An interesting aspect of The Bridge is that many of the sex scenes—including yours with Dobbs’ brother, as well as Ray and Graciella in S1—involve a man pleasuring a woman, which is great to see. We’re so inundated with sex scenes where a woman is pleasuring a man, but here, the women are in the driver’s seat.
It’s something that I really push for, which sounds so weird, because it’s not the most fun thing to do, and as an actress, I’ve never done such explicit sex scenes. But I feel Sonya is a character that has so many limitations and is so timid when it comes to being touched by strangers in real life, so when she has “women’s needs,” she’s able to put all that aside and lose herself in the moment. It’s important for her that we show her sexually enjoying who she is. She’s very matter-of-fact—she feels lust, or she feels desire, and she satisfies that itch.
How would you characterize Sonya and Marco’s relationship in Season 2?
We pick up with the aftermath of Marco losing his son, so he’s in a bad place and his marriage has fallen apart. Sonya has a certain amount of sympathy because she was there when it all happened, but at the same time, it’s difficult for her to understand why he doesn’t get on with things, and also his half-assedness when it comes to good guys and bad guys. In Season 2, their relationship gets tested quite a bit because she has reasons to believe he’s been compromised, and may have drifted too far into the gray zone.
Your fellow countrywoman, Franka Potente, has joined the show as a very strange killer. Did you recruit her?
[Laughs] I remember when Elwood was talking about her possibly coming onto the show, and honestly, when I was growing up in Germany she was the coolest thing ever. Run Lola Run was the coolest movie ever when I was a teenager, so I was so thrilled. Plus, I’ve never been on a movie in America where we’ve had another German, you know?
Are you two going to face off in a big way this season?
Oh yeah. In a way, those two characters have a lot more in common than you’d think. When you see the season come together, you realize that Sonya is more capable of understanding Eleanor’s mindset, and once they meet, Eleanor also becomes strangely fascinated with Sonya. It’s very interesting when we meet.
I grew up with your partner Joshua Jackson’s movies and TV shows—The Mighty Ducks, Dawson’s Creek, etc. Have you ever seen Dawson’s Creek?
I’ve not seen Dawson’s Creek, but I recently saw 15 minutes of The Mighty Ducks—I think it was the second one? I couldn’t believe how sweet and innocent he looked. I took a picture of it and sent it to him. It’s very weird to see your partner as a young child before his voice had broken in, and crying in a diner. It was very cute.
Was he like, “Thanks a lot for that!”
[Laughs] No, he was thrilled. He holds those movies very dear to his heart.
Back to The Bridge. In the first season, you were somewhat constrained by the trappings of the original Scandinavian series—the hunt for the serial killer—but now, you’re free of that. Is it liberating?
For sure, and I’m sure it is for the writers, as well. I feel like now we’re able to really explore the characters more, as opposed to finding the serial killer. The biggest challenge for everyone was how to follow the original show but also create our own world, and now that we’re done with that storyline we can branch out. The story is much more complex, which makes for a greater challenge. The first few episodes, you try to figure out how this all fits together, and in the second half of the season, everything will come together.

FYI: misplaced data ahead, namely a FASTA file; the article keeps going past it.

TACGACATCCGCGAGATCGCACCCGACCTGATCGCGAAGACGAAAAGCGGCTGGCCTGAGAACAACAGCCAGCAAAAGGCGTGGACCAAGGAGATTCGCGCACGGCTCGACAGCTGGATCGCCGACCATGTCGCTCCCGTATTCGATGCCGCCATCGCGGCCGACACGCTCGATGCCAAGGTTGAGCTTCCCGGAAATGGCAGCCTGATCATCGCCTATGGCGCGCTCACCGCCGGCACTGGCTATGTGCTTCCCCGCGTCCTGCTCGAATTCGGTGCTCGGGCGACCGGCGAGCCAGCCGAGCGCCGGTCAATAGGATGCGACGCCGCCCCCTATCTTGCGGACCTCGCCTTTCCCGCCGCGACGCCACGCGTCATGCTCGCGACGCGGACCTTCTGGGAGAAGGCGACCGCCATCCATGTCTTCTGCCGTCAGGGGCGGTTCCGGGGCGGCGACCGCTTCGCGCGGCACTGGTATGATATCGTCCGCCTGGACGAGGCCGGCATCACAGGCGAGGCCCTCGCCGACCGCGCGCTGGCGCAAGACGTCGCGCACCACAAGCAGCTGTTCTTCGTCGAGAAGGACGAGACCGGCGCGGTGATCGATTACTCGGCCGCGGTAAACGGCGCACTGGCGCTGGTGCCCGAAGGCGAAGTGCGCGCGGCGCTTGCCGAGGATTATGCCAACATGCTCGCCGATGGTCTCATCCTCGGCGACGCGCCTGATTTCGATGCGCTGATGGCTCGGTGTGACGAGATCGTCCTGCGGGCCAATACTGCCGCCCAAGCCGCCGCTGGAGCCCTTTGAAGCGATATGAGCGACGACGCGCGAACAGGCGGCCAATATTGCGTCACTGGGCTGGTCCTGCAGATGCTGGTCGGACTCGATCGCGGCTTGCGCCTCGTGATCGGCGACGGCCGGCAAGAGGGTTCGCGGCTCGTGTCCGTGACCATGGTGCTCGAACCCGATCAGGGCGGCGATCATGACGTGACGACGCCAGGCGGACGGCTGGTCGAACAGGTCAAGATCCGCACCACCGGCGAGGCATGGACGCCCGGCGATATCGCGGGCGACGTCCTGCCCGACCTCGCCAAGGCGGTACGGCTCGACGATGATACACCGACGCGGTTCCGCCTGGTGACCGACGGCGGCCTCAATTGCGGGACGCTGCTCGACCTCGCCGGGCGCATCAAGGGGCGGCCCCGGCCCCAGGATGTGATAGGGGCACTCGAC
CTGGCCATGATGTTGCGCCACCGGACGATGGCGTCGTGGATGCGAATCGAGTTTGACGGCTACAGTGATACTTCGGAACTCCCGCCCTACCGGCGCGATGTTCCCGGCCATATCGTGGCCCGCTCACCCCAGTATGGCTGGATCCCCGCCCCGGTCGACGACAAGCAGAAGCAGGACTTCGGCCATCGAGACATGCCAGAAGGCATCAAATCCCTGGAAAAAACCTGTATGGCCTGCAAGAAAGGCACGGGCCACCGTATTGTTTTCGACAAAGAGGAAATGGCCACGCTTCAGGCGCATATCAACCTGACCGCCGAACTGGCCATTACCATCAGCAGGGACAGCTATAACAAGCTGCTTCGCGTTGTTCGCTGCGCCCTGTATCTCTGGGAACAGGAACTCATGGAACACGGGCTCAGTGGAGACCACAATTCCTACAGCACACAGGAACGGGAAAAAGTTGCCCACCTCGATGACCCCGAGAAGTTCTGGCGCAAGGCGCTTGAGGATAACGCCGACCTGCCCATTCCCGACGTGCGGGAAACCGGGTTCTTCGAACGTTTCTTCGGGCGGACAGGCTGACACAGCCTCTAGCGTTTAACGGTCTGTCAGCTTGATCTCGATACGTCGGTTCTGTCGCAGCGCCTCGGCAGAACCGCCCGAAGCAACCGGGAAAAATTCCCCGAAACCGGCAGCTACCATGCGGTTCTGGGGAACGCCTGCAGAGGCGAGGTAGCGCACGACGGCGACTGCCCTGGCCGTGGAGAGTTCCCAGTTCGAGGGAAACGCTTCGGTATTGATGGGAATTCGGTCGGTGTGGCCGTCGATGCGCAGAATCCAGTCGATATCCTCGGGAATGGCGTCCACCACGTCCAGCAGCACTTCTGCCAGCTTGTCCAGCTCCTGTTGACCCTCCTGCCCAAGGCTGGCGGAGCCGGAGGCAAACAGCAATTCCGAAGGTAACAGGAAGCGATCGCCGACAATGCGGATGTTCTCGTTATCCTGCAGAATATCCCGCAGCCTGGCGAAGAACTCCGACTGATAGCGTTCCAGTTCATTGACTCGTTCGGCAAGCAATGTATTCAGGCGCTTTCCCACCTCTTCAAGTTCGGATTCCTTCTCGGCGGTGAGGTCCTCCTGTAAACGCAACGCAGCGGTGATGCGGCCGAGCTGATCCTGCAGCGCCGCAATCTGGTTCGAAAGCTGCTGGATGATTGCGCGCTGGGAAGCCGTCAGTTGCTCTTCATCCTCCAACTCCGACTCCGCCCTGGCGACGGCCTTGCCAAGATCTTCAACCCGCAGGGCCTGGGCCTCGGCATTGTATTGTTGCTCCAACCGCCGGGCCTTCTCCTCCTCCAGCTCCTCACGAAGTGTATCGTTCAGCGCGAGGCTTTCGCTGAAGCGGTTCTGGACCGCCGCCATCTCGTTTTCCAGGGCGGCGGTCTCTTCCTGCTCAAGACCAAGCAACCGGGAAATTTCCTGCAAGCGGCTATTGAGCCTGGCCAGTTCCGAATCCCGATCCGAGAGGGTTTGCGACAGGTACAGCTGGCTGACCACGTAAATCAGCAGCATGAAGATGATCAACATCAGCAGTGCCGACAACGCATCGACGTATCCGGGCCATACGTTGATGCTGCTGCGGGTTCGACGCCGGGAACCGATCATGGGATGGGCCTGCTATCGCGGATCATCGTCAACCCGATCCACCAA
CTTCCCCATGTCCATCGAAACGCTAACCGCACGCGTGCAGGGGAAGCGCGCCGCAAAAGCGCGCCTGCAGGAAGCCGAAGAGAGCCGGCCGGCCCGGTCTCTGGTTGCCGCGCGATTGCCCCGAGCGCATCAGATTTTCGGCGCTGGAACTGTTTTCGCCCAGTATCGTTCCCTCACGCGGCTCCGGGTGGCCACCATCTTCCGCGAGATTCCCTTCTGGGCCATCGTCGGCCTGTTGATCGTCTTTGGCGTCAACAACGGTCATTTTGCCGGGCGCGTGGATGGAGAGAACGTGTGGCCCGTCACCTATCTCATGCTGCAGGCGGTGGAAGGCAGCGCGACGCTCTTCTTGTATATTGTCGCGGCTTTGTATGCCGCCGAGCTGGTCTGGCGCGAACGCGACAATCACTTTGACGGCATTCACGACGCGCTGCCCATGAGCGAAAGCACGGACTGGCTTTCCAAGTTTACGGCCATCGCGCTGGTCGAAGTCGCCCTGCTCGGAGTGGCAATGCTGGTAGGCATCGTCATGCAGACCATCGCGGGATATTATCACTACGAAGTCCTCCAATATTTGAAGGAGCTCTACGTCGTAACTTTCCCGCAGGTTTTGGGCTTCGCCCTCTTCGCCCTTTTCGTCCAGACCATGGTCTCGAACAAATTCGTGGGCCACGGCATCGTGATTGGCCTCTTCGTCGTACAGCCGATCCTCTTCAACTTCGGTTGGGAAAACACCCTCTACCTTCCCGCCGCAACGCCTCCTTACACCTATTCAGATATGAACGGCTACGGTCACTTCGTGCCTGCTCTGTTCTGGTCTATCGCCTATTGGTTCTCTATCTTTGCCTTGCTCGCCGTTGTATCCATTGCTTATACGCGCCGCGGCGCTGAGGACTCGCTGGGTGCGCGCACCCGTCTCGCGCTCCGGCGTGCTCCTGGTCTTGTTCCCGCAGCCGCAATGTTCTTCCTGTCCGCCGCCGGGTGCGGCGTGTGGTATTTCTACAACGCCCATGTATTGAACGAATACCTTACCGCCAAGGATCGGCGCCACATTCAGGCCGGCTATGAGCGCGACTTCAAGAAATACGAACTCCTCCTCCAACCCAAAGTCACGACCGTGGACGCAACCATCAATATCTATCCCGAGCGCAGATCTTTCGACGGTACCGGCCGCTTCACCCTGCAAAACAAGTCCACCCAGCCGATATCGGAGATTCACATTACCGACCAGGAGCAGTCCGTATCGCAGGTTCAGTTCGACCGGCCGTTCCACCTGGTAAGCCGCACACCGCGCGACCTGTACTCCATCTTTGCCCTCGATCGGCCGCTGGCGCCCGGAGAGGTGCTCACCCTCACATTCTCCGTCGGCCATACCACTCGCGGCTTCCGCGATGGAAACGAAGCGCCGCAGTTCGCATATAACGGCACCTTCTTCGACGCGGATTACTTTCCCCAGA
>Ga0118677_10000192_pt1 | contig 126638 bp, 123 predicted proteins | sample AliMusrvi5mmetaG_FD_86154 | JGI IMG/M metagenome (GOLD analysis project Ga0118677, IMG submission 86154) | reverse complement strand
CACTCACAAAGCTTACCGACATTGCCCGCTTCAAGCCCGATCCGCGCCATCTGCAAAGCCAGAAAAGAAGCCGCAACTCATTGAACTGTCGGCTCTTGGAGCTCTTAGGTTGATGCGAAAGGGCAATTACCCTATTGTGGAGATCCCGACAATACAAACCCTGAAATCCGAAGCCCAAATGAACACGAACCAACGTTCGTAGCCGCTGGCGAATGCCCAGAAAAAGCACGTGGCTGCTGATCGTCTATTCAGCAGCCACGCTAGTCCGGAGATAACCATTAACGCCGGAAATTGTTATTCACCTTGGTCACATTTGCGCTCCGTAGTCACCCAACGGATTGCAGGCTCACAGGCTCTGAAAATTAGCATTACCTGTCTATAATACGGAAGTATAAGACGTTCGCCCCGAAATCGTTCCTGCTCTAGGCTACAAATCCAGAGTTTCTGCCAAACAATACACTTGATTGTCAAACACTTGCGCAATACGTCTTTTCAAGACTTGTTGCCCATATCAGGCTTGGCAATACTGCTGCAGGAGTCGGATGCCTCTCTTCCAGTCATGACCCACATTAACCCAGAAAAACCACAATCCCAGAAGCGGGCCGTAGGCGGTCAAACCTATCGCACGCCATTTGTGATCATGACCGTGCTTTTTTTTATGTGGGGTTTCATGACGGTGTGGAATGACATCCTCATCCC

It’s a bit like The Wire, as far as exploring all the different levels of bureaucracy is concerned.
I think that’s the idea. That’s Elwood Reid’s favorite show, and he’s also a novelist, so he’s really drawn to fleshing out characters, introducing lots of characters, and then bringing it together by tying up the loose ends.
Elwood sent a note out to critics that came off as apologetic for Season 1, admitting that the serial killer through-line was limiting, and explaining how Season 2 is about the more interesting aspect of the show— “exploring the ‘shadow world of the border between El Paso and Juarez.’”
Well, the reality of all of these stories, especially when it comes to the Lost Girls of Juarez, is that we can’t really solve the mystery because no one fully knows what’s going on. On our show, most of our storylines are based on real-life events and real-life people, so we’re trying to shine a light on the situation that’s happening the best way that we can.
The Bridge’s co-showrunner, Meredith Stiehm, left to go back to Homeland. How did her absence affect the show in Season 2?
As far as us actors are concerned, now it’s more one voice, and there’s one person you can approach to get answers from. I think the show benefits generally from a clear vision. As with anything, if you have multiple opinions or multiple tastes, the show goes one direction and then is pulled in another, so we benefit. There’s more coherence in what our characters are.
What do you find to be the inherent difficulties in portraying a character with Asperger’s? It must be tough for you, as an actor, to play socially awkward but also maintain the gravity of the performance.
It’s a challenge on many levels because nobody gets “cured” per se of Asperger’s, but it’s a condition that can improve because people can learn social cues and get better at what they have difficulties with. It remains a challenge for me, as well as the writers, to give me storylines that show more nuance, and allow me, as a character, to grow. In Season 1, we had Sonya make it clear what her condition is, and now, we don’t have to do that, and everyone’s more comfortable with and knows more about Asperger’s—including myself—so we can allow Sonya to grow, and her arc this season is very exciting.
There’s a funny connection with you and your Bridge co-star Matthew Lillard, since you both starred in Wicker Park together a decade ago.
I know! It’s come full-circle. That was my first movie, so I was totally green, and he was at the height of his Scooby Doo craziness. I didn’t know they were going to cast him until they already did, so we had this crazy moment at the first table read of, “Really? Here we are 10 years later?”